Tensor structured linear operators play an important role in matrix equations and low-rank modelling. Motivated by this we consider the problem of approximating a matrix by a sum of Kronecker products. It is known that an optimal approximation in Frobenius norm can be obtained from the singular value decomposition of a rearranged matrix, but when the goal is to approximate the matrix as a linear map, an operator norm would be a more appropriate error measure. We present an alternating optimization approach for the corresponding approximation problem in spectral norm that is based on semidefinite programming, and report on its practical performance for small examples. This is joint work with Venkat Chandrasekaran and Mareike Dressler.

        Speaker: André Uschmajew (MPI Leipzig)
      • 09:30
        Koopman operators and a programme on the foundations of infinite-dimensional spectral computations 1h

        Koopman operators are infinite-dimensional operators that globally linearise nonlinear dynamical systems, making their spectral information valuable for understanding dynamics. Their increasing popularity, dubbed “Koopmania”, includes 10,000s of articles over the last decade. However, Koopman operators can have continuous spectra and lack finite-dimensional invariant subspaces, making computing their spectral properties a considerable challenge. This talk describes data-driven algorithms with rigorous convergence guarantees for computing spectral properties of Koopman operators from trajectory data. We introduce residual dynamic mode decomposition (ResDMD), the first scheme for computing the spectra and pseudospectra of general Koopman operators from trajectory data without spectral pollution. By combining ResDMD and the resolvent, we compute smoothed approximations of spectral measures associated with measure-preserving dynamical systems. When computing the continuous and discrete spectrum, explicit convergence theorems provide high-order convergence, even for chaotic systems. Kernelized variants of our algorithms allow for dynamical systems with a high-dimensional state-space. We compute the spectral measures of a protein molecule (20,046-dimensional state-space) and computing nonlinear Koopman modes with error bounds for chaotic turbulent flow past aerofoils with Reynolds number greater than 100,000 (295,122-dimensional state-space). Finally, these algorithms are placed within a broader programme on the foundations of infinite-dimensional spectral computations, which extends beyond spectra to numerical solutions of PDEs, optimisation, computer-assisted proofs, and the foundations of AI.

        Speaker: Matthew Colbrook
    • 10:30 11:00
      Coffee break 30m
    • 11:00 13:00
      Lecture talk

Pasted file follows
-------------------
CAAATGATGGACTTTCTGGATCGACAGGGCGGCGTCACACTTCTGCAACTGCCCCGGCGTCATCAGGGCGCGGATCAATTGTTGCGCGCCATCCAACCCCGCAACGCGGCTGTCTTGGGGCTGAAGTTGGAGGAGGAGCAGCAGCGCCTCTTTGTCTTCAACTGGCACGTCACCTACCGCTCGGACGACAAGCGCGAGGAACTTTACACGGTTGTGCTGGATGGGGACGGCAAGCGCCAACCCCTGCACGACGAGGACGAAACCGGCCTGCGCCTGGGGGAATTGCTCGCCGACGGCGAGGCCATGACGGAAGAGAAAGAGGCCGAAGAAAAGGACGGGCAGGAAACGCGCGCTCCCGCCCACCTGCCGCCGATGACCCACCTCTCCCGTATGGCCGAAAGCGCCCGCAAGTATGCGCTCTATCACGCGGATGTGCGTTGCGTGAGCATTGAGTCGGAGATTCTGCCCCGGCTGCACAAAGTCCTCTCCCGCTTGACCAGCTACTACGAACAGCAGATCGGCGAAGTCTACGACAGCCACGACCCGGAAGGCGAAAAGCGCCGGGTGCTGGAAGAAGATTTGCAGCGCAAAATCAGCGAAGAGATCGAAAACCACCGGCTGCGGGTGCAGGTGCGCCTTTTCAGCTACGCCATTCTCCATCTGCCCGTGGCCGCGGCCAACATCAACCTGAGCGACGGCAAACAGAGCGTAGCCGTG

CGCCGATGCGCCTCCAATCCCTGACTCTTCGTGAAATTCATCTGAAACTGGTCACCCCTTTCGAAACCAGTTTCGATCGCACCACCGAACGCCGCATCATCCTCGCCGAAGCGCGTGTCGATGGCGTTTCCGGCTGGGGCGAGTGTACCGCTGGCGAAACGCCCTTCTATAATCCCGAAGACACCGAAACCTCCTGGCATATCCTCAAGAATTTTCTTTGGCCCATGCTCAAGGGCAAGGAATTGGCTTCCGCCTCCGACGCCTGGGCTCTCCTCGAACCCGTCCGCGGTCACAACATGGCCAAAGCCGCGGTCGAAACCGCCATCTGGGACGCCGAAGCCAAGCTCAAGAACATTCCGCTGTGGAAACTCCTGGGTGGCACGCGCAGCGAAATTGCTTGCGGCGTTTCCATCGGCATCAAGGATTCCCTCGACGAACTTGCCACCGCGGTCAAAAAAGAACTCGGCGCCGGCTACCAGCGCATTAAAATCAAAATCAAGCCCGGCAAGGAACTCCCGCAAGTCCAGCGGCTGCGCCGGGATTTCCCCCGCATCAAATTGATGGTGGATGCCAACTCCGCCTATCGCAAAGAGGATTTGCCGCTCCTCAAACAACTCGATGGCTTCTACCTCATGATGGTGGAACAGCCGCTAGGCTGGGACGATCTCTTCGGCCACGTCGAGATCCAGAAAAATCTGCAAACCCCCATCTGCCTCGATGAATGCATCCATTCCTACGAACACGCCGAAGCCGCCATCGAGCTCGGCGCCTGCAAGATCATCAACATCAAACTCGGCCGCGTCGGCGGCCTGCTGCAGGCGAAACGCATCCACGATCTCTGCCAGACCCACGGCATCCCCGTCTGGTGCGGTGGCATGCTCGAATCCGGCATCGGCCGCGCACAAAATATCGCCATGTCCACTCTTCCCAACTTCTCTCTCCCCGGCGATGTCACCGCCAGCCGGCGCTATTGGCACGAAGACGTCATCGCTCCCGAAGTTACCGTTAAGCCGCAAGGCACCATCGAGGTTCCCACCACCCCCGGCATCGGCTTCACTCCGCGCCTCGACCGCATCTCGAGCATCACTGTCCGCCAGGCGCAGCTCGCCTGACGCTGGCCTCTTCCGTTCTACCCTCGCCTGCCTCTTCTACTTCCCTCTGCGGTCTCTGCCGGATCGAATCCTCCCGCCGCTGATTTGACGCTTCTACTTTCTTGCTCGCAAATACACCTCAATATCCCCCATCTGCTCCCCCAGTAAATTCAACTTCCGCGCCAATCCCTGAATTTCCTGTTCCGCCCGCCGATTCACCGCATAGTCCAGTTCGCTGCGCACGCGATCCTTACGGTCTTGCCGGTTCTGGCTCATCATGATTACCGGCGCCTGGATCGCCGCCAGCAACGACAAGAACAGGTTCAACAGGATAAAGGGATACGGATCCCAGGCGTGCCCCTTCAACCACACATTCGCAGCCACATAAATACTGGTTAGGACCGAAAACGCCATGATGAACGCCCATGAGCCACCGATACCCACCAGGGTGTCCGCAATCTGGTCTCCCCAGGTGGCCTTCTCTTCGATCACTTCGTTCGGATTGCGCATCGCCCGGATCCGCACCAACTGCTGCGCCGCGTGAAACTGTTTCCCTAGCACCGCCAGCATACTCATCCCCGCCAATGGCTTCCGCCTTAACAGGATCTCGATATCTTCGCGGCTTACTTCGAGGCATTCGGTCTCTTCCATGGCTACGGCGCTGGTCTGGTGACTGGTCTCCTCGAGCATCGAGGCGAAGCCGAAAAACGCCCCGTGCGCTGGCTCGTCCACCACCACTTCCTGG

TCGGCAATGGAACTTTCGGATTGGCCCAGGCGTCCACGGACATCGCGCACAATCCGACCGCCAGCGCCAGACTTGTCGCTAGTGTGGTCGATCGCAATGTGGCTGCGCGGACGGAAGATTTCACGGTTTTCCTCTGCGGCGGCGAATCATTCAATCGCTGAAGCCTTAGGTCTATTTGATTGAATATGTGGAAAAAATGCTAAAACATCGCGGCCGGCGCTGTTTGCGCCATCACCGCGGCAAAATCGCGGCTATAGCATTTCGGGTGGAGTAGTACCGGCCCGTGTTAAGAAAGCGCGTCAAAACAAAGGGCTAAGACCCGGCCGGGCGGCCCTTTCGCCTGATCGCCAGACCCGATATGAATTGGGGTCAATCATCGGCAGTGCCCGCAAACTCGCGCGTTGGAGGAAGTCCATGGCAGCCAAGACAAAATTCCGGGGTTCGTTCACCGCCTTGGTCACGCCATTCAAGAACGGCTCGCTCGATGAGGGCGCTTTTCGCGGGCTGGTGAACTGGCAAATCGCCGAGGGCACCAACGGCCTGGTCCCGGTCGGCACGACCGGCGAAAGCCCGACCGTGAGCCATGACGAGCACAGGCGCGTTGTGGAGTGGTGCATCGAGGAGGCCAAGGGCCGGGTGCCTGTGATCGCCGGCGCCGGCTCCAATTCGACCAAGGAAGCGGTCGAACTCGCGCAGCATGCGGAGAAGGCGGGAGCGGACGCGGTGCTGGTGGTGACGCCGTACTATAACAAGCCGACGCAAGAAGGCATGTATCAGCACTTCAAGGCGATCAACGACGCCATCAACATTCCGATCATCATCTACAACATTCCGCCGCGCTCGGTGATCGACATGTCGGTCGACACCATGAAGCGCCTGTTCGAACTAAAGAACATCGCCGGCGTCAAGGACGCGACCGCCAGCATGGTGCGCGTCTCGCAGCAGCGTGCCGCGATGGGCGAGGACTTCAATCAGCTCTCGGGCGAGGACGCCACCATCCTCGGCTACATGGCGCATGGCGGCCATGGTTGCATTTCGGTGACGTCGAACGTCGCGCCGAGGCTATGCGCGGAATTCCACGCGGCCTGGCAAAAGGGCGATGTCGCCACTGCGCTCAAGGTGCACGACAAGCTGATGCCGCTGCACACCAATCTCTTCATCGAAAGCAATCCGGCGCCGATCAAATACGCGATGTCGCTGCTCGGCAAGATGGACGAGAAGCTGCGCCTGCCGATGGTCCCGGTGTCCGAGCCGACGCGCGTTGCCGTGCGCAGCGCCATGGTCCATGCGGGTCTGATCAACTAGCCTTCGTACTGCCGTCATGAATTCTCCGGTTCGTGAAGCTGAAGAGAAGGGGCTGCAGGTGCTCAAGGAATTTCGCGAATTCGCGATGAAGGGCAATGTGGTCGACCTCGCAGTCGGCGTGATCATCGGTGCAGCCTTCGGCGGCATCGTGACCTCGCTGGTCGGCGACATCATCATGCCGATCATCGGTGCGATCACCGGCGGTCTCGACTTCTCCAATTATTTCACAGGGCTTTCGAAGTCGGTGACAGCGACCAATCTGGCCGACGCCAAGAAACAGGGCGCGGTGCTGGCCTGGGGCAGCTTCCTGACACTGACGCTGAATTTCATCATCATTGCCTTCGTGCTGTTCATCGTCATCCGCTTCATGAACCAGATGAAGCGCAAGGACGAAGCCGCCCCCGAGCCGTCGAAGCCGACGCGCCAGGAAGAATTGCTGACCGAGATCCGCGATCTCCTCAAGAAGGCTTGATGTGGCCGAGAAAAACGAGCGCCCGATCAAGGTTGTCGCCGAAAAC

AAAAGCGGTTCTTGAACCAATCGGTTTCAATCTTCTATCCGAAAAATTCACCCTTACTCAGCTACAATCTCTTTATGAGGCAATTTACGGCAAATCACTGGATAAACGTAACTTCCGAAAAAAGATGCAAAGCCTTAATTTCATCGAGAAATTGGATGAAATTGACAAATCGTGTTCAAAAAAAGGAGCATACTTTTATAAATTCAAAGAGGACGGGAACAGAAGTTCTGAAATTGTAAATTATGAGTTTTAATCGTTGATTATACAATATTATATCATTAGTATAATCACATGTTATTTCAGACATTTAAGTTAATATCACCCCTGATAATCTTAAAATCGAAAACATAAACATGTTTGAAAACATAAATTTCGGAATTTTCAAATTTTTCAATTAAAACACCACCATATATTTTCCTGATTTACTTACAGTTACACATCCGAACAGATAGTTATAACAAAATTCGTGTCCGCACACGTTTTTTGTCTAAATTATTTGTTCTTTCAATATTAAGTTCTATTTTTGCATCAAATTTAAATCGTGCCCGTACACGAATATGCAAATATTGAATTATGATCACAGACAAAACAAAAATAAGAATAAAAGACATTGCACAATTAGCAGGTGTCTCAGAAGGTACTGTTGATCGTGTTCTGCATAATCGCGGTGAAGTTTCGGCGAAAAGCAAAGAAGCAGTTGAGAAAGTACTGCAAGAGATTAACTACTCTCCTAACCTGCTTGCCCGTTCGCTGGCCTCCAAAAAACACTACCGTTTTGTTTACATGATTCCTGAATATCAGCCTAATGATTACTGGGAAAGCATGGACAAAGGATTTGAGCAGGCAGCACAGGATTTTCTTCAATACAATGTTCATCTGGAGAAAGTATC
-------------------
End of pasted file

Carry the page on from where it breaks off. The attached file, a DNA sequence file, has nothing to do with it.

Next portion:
• 11:00
        Neural and operator network approximations for elliptic PDEs 1h

        The application of neural networks (NNs) to the numerical solution of PDEs has seen growing popularity in the last five years: NNs have been used as an ansatz space for the solutions, with different training approaches (PINNs, deep Ritz methods, etc.); they have also been used to infer discretization parameters and strategies.

        In this talk, I will focus on deep ReLU NN approximation theory. I will first show how NNs accurately approximate functions with isolated singularities, for example the solutions to elliptic problems in polygons and polyhedra, or eigenfunctions of problems with singular potentials that arise in quantum chemistry. I will then introduce operator networks, which approximate the solution operator of PDEs. I will, in particular, consider operator networks that, given a fixed right-hand side, map sets of diffusion-reaction coefficients into the space of solutions (coefficient-to-solution map). When the coefficients are smooth, the size of the networks can then be bounded with respect to the H^1 norm of the error, uniformly over the parameter set. The proofs of our approximation rates combine elliptic regularity, classical and recent results in numerical analysis, and tools from NN approximation theory.

        Speaker: Carlo Marcati (University of Pavia)
      • 12:00
        Sparse optimization methods for infinite-dimensional variational problems 1h

        In this talk, I will review several recent results about the sparse optimization of infinite-dimensional variational problems. First, I will focus on the so-called representer theorems that allow to prove, in the case of finite-dimensional data, the existence of a solution given by the linear combination of suitably chosen atoms. In particular, I will try to convey the importance of such statements in understanding the sparsity in infinite-dimensional settings, describing several possible applications for various relevant problems.
        In the second part of the talk, I will focus on a sparse optimization algorithm, named generalized conditional gradient method, that is built on the characterization of sparse objects for infinite-dimensional variational problems. This algorithm is a variant of the classical Frank-Wolfe algorithm, and it does not require an a priori discretization of the domain. I will show convergence results under general assumptions on the variational problem and finally, I will present some numerical examples in the context of dynamic inverse problems regularized with optimal transport energies.

        Speaker: Marcello Carioni (University of Twente)
    • 13:00 14:30
      Lunch 1h 30m
    • 14:30 16:00
      Poster
Your browser is out of date!

Update your browser to view this website correctly. Update my browser now

×